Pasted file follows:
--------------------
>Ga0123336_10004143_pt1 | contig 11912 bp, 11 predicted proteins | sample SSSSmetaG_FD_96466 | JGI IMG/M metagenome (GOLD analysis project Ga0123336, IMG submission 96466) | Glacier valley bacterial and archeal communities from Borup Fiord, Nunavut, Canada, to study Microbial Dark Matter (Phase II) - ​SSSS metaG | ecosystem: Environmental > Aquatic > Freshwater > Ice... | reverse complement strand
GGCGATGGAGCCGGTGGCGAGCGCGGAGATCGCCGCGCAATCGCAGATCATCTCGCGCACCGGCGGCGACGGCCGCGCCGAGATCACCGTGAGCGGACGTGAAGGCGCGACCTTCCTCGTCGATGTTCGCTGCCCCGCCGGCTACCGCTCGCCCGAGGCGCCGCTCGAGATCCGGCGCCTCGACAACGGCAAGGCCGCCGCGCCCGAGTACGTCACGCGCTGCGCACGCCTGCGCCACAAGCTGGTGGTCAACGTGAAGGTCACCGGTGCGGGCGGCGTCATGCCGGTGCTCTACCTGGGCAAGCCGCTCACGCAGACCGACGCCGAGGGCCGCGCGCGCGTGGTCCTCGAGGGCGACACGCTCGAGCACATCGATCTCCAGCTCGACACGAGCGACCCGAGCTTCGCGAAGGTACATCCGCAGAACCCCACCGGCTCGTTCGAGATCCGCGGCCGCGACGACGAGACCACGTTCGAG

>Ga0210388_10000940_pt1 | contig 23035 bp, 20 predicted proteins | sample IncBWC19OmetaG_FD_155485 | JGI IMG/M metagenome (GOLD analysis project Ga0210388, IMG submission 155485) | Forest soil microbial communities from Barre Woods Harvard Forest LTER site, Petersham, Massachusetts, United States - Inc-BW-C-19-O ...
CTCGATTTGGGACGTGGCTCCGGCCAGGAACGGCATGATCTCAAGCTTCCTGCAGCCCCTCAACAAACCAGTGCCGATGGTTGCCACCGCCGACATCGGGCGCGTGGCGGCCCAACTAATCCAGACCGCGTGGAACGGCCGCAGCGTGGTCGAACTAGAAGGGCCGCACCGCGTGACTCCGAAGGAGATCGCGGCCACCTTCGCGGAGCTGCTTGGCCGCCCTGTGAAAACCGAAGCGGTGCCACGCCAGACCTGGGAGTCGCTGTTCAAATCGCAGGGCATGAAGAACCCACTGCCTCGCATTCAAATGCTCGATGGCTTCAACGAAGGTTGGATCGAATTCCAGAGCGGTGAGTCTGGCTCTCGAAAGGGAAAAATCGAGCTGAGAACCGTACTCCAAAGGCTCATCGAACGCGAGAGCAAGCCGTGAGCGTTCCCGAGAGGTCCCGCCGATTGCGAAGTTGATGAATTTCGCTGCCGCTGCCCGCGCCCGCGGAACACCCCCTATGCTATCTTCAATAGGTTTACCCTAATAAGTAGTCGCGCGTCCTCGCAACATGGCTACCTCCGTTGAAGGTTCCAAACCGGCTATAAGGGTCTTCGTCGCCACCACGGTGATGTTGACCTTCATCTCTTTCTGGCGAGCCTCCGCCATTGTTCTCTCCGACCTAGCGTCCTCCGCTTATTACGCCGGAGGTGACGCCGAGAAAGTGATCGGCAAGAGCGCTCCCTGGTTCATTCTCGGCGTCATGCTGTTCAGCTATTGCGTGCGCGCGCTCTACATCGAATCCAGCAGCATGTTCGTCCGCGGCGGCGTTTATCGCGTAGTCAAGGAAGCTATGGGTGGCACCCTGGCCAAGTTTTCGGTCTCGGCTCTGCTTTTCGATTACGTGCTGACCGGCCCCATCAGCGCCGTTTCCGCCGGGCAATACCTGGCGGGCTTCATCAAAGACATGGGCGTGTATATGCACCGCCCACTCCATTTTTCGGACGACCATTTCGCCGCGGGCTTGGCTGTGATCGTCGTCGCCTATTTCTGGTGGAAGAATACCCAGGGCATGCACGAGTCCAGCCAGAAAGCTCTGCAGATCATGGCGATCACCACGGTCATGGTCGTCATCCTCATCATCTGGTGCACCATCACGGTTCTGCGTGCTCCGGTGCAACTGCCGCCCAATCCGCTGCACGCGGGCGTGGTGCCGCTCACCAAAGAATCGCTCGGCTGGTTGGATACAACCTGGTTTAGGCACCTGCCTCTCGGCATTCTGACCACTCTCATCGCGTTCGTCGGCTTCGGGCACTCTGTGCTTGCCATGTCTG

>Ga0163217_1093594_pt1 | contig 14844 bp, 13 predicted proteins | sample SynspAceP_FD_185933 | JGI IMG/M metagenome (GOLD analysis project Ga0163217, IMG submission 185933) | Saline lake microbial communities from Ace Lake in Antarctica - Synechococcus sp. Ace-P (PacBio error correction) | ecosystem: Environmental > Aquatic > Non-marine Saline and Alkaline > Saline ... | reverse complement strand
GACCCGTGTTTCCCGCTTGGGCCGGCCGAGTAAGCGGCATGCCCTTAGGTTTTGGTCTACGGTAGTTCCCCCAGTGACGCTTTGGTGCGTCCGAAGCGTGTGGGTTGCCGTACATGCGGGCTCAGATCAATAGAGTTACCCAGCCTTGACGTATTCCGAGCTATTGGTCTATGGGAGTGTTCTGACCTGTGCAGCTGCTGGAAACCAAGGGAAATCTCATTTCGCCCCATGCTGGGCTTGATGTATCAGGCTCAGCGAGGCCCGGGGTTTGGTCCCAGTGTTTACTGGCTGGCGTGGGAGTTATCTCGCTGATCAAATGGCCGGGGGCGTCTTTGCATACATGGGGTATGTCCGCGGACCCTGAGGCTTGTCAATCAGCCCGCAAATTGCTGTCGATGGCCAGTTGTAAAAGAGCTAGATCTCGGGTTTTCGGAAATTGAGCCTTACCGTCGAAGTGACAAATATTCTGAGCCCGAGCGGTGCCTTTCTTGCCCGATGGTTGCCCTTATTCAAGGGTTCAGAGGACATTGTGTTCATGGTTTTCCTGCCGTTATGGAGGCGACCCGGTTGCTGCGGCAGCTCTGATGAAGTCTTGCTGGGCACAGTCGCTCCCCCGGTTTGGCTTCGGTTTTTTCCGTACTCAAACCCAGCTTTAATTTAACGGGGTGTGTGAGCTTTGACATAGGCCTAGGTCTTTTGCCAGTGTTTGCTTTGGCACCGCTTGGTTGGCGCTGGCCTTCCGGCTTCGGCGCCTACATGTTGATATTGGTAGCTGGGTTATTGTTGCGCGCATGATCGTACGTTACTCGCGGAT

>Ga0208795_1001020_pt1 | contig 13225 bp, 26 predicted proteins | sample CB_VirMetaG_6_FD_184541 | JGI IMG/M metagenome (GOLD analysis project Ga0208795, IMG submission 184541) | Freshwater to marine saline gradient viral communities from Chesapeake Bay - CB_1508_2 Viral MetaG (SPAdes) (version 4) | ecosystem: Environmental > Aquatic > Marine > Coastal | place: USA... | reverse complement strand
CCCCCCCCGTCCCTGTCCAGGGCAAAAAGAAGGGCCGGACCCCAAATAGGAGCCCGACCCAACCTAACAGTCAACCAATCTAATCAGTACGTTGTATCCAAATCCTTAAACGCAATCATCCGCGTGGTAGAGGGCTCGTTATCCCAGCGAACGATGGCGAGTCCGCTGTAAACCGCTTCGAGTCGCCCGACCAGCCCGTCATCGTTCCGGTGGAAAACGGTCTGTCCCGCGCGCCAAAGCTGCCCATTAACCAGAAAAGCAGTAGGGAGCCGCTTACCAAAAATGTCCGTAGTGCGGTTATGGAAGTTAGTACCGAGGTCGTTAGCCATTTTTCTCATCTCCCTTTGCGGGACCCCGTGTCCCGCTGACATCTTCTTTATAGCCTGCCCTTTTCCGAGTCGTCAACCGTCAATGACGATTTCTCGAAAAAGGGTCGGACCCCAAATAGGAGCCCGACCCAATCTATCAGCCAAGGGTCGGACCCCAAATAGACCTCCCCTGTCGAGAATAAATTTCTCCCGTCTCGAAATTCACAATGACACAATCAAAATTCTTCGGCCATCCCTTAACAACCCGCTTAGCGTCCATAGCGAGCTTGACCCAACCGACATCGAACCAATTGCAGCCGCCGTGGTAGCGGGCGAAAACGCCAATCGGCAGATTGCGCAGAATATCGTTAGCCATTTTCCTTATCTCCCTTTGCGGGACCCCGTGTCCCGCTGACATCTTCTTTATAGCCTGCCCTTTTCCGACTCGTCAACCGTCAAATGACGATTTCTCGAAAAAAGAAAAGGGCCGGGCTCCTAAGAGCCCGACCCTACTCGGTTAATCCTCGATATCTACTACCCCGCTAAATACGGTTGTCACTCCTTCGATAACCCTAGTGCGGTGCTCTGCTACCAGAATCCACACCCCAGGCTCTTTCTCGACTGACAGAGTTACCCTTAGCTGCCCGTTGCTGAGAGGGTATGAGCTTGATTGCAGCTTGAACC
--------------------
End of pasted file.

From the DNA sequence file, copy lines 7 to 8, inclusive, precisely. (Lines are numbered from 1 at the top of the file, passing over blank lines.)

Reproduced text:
>Ga0208795_1001020_pt1 | contig 13225 bp, 26 predicted proteins | sample CB_VirMetaG_6_FD_184541 | JGI IMG/M metagenome (GOLD analysis project Ga0208795, IMG submission 184541) | Freshwater to marine saline gradient viral communities from Chesapeake Bay - CB_1508_2 Viral MetaG (SPAdes) (version 4) | ecosystem: Environmental > Aquatic > Marine > Coastal | place: USA... | reverse complement strand
CCCCCCCCGTCCCTGTCCAGGGCAAAAAGAAGGGCCGGACCCCAAATAGGAGCCCGACCCAACCTAACAGTCAACCAATCTAATCAGTACGTTGTATCCAAATCCTTAAACGCAATCATCCGCGTGGTAGAGGGCTCGTTATCCCAGCGAACGATGGCGAGTCCGCTGTAAACCGCTTCGAGTCGCCCGACCAGCCCGTCATCGTTCCGGTGGAAAACGGTCTGTCCCGCGCGCCAAAGCTGCCCATTAACCAGAAAAGCAGTAGGGAGCCGCTTACCAAAAATGTCCGTAGTGCGGTTATGGAAGTTAGTACCGAGGTCGTTAGCCATTTTTCTCATCTCCCTTTGCGGGACCCCGTGTCCCGCTGACATCTTCTTTATAGCCTGCCCTTTTCCGAGTCGTCAACCGTCAATGACGATTTCTCGAAAAAGGGTCGGACCCCAAATAGGAGCCCGACCCAATCTATCAGCCAAGGGTCGGACCCCAAATAGACCTCCCCTGTCGAGAATAAATTTCTCCCGTCTCGAAATTCACAATGACACAATCAAAATTCTTCGGCCATCCCTTAACAACCCGCTTAGCGTCCATAGCGAGCTTGACCCAACCGACATCGAACCAATTGCAGCCGCCGTGGTAGCGGGCGAAAACGCCAATCGGCAGATTGCGCAGAATATCGTTAGCCATTTTCCTTATCTCCCTTTGCGGGACCCCGTGTCCCGCTGACATCTTCTTTATAGCCTGCCCTTTTCCGACTCGTCAACCGTCAAATGACGATTTCTCGAAAAAAGAAAAGGGCCGGGCTCCTAAGAGCCCGACCCTACTCGGTTAATCCTCGATATCTACTACCCCGCTAAATACGGTTGTCACTCCTTCGATAACCCTAGTGCGGTGCTCTGCTACCAGAATCCACACCCCAGGCTCTTTCTCGACTGACAGAGTTACCCTTAGCTGCCCGTTGCTGAGAGGGTATGAGCTTGATTGCAGCTTGAACC